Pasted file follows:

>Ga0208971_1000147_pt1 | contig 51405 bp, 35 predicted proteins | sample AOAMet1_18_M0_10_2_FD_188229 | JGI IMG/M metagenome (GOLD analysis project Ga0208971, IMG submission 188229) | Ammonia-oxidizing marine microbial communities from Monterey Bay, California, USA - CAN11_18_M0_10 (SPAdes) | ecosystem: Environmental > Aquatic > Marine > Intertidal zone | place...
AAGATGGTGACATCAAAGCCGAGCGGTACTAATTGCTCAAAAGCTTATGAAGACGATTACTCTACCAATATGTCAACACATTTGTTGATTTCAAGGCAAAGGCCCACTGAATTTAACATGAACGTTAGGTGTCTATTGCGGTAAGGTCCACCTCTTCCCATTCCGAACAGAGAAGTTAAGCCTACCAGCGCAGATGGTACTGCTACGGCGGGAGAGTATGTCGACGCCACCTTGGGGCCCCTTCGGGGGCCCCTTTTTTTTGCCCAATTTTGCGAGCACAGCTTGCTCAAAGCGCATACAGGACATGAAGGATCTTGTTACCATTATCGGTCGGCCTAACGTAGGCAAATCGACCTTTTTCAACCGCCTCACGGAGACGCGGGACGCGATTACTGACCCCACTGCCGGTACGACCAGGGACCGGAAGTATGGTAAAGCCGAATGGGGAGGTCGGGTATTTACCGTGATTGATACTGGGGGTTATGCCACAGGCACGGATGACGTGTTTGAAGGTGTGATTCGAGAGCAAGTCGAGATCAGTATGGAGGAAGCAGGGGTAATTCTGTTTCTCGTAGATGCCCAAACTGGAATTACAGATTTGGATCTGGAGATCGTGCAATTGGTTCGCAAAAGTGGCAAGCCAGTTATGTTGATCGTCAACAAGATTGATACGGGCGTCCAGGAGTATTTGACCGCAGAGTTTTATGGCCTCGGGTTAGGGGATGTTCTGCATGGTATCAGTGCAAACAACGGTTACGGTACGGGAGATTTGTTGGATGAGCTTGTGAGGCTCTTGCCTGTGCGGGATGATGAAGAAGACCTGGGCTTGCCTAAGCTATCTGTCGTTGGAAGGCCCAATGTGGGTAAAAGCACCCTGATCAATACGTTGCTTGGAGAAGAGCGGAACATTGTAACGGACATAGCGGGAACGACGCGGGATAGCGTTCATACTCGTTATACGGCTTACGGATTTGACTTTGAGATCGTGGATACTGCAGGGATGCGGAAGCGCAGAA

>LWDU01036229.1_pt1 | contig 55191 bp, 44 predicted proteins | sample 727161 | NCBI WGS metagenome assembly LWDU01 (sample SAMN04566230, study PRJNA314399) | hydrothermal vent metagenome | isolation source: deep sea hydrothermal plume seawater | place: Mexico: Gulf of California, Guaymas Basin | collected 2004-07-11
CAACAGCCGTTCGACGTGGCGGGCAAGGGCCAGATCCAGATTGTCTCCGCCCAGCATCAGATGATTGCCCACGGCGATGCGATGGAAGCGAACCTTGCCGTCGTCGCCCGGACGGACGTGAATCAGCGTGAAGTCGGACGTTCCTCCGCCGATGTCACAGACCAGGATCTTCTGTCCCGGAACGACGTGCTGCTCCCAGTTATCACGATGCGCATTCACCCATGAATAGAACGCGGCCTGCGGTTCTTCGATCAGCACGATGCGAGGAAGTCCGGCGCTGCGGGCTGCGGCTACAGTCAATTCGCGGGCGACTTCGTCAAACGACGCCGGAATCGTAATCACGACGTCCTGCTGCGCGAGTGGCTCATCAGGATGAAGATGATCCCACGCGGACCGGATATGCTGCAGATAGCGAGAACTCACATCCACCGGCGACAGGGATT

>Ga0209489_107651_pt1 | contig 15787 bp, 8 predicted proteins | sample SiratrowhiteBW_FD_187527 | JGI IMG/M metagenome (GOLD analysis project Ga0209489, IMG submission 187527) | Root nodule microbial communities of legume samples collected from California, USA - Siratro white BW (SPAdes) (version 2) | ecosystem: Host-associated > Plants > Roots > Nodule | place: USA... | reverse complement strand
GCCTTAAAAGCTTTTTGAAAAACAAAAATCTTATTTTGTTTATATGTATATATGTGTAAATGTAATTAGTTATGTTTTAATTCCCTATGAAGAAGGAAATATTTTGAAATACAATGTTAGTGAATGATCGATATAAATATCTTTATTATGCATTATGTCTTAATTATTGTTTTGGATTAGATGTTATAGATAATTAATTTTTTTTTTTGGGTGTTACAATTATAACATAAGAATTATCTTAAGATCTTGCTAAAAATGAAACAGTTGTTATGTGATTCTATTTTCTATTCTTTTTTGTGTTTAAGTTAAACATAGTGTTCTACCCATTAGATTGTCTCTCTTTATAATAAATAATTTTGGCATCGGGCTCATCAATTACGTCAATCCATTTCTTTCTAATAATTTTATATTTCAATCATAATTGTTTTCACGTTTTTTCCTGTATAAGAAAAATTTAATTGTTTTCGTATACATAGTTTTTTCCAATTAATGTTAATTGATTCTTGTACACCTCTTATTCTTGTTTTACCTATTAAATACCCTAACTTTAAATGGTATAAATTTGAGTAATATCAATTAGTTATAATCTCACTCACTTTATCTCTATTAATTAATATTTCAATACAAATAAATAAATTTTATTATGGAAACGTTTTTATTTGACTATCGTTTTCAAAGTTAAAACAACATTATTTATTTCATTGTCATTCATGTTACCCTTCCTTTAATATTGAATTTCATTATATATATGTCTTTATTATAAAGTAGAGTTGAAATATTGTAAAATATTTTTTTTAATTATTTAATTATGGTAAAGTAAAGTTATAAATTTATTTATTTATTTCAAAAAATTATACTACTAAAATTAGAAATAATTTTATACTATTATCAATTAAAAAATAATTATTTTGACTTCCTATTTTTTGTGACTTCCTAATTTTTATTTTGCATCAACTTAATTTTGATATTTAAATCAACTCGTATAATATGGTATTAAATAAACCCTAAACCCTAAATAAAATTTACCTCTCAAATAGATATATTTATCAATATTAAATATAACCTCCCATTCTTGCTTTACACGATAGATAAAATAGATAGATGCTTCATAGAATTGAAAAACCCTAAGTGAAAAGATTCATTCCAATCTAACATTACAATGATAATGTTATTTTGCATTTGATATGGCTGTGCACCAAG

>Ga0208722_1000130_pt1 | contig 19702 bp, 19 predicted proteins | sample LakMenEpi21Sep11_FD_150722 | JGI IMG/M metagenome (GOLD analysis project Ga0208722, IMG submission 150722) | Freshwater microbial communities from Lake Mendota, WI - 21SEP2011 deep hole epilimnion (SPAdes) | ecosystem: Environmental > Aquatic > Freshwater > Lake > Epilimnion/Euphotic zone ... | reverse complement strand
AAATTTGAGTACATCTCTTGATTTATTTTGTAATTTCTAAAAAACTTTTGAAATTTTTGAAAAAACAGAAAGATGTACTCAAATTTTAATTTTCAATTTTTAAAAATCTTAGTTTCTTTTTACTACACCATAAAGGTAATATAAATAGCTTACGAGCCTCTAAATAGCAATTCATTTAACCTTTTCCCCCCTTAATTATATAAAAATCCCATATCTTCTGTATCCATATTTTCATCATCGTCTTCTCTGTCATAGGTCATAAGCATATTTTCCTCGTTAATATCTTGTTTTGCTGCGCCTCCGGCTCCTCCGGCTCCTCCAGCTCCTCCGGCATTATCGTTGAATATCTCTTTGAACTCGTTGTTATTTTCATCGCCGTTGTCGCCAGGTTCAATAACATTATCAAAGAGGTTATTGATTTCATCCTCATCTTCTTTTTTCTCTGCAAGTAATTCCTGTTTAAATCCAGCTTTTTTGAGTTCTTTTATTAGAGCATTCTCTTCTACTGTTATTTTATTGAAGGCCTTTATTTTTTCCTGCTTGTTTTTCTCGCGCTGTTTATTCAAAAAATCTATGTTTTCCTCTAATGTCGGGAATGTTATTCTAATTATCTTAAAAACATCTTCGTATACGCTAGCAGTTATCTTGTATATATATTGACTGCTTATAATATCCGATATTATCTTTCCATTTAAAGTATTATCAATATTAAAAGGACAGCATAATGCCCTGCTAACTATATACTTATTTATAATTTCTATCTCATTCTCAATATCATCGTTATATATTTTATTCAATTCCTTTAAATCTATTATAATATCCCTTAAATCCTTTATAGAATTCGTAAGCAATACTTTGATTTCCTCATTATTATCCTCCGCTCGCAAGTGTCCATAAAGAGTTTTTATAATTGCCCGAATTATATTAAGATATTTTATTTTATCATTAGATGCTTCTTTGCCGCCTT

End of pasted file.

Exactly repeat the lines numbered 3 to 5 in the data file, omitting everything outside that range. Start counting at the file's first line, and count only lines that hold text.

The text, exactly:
>LWDU01036229.1_pt1 | contig 55191 bp, 44 predicted proteins | sample 727161 | NCBI WGS metagenome assembly LWDU01 (sample SAMN04566230, study PRJNA314399) | hydrothermal vent metagenome | isolation source: deep sea hydrothermal plume seawater | place: Mexico: Gulf of California, Guaymas Basin | collected 2004-07-11
CAACAGCCGTTCGACGTGGCGGGCAAGGGCCAGATCCAGATTGTCTCCGCCCAGCATCAGATGATTGCCCACGGCGATGCGATGGAAGCGAACCTTGCCGTCGTCGCCCGGACGGACGTGAATCAGCGTGAAGTCGGACGTTCCTCCGCCGATGTCACAGACCAGGATCTTCTGTCCCGGAACGACGTGCTGCTCCCAGTTATCACGATGCGCATTCACCCATGAATAGAACGCGGCCTGCGGTTCTTCGATCAGCACGATGCGAGGAAGTCCGGCGCTGCGGGCTGCGGCTACAGTCAATTCGCGGGCGACTTCGTCAAACGACGCCGGAATCGTAATCACGACGTCCTGCTGCGCGAGTGGCTCATCAGGATGAAGATGATCCCACGCGGACCGGATATGCTGCAGATAGCGAGAACTCACATCCACCGGCGACAGGGATT

>Ga0209489_107651_pt1 | contig 15787 bp, 8 predicted proteins | sample SiratrowhiteBW_FD_187527 | JGI IMG/M metagenome (GOLD analysis project Ga0209489, IMG submission 187527) | Root nodule microbial communities of legume samples collected from California, USA - Siratro white BW (SPAdes) (version 2) | ecosystem: Host-associated > Plants > Roots > Nodule | place: USA... | reverse complement strand